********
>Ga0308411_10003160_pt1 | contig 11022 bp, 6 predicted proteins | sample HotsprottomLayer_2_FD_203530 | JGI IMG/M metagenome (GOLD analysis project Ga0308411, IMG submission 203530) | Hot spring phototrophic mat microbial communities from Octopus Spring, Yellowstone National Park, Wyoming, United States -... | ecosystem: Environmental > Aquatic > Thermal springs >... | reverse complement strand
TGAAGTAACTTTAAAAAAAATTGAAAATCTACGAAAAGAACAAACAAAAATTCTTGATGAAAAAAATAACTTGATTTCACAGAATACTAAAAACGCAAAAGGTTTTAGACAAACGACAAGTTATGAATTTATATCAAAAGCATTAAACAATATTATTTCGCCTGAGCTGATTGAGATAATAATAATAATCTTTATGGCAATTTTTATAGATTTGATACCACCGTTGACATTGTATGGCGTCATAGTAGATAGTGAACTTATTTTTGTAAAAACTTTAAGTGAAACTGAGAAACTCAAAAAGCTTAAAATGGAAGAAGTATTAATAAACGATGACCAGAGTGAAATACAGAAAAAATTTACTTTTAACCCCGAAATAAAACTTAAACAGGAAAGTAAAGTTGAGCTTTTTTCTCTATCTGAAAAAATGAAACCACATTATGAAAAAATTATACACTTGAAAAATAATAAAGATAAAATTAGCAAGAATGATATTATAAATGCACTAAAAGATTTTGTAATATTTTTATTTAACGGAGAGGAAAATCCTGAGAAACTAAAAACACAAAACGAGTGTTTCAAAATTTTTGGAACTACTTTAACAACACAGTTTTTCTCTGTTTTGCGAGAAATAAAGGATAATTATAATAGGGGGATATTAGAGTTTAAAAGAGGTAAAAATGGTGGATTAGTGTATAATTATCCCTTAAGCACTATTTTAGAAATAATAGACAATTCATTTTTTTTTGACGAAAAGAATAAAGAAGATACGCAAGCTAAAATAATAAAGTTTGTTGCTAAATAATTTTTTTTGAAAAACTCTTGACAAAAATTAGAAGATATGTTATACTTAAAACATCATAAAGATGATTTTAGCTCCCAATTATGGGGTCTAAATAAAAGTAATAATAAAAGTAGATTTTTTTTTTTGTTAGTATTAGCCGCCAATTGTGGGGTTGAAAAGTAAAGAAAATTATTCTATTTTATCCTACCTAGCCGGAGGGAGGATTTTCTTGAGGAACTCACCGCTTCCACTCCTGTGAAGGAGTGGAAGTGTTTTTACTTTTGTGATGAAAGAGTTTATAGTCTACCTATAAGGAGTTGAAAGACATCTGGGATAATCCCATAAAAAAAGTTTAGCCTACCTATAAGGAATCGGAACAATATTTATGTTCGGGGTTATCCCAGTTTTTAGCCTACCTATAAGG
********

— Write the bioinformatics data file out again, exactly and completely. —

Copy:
>Ga0308411_10003160_pt1 | contig 11022 bp, 6 predicted proteins | sample HotsprottomLayer_2_FD_203530 | JGI IMG/M metagenome (GOLD analysis project Ga0308411, IMG submission 203530) | Hot spring phototrophic mat microbial communities from Octopus Spring, Yellowstone National Park, Wyoming, United States -... | ecosystem: Environmental > Aquatic > Thermal springs >... | reverse complement strand
TGAAGTAACTTTAAAAAAAATTGAAAATCTACGAAAAGAACAAACAAAAATTCTTGATGAAAAAAATAACTTGATTTCACAGAATACTAAAAACGCAAAAGGTTTTAGACAAACGACAAGTTATGAATTTATATCAAAAGCATTAAACAATATTATTTCGCCTGAGCTGATTGAGATAATAATAATAATCTTTATGGCAATTTTTATAGATTTGATACCACCGTTGACATTGTATGGCGTCATAGTAGATAGTGAACTTATTTTTGTAAAAACTTTAAGTGAAACTGAGAAACTCAAAAAGCTTAAAATGGAAGAAGTATTAATAAACGATGACCAGAGTGAAATACAGAAAAAATTTACTTTTAACCCCGAAATAAAACTTAAACAGGAAAGTAAAGTTGAGCTTTTTTCTCTATCTGAAAAAATGAAACCACATTATGAAAAAATTATACACTTGAAAAATAATAAAGATAAAATTAGCAAGAATGATATTATAAATGCACTAAAAGATTTTGTAATATTTTTATTTAACGGAGAGGAAAATCCTGAGAAACTAAAAACACAAAACGAGTGTTTCAAAATTTTTGGAACTACTTTAACAACACAGTTTTTCTCTGTTTTGCGAGAAATAAAGGATAATTATAATAGGGGGATATTAGAGTTTAAAAGAGGTAAAAATGGTGGATTAGTGTATAATTATCCCTTAAGCACTATTTTAGAAATAATAGACAATTCATTTTTTTTTGACGAAAAGAATAAAGAAGATACGCAAGCTAAAATAATAAAGTTTGTTGCTAAATAATTTTTTTTGAAAAACTCTTGACAAAAATTAGAAGATATGTTATACTTAAAACATCATAAAGATGATTTTAGCTCCCAATTATGGGGTCTAAATAAAAGTAATAATAAAAGTAGATTTTTTTTTTTGTTAGTATTAGCCGCCAATTGTGGGGTTGAAAAGTAAAGAAAATTATTCTATTTTATCCTACCTAGCCGGAGGGAGGATTTTCTTGAGGAACTCACCGCTTCCACTCCTGTGAAGGAGTGGAAGTGTTTTTACTTTTGTGATGAAAGAGTTTATAGTCTACCTATAAGGAGTTGAAAGACATCTGGGATAATCCCATAAAAAAAGTTTAGCCTACCTATAAGGAATCGGAACAATATTTATGTTCGGGGTTATCCCAGTTTTTAGCCTACCTATAAGG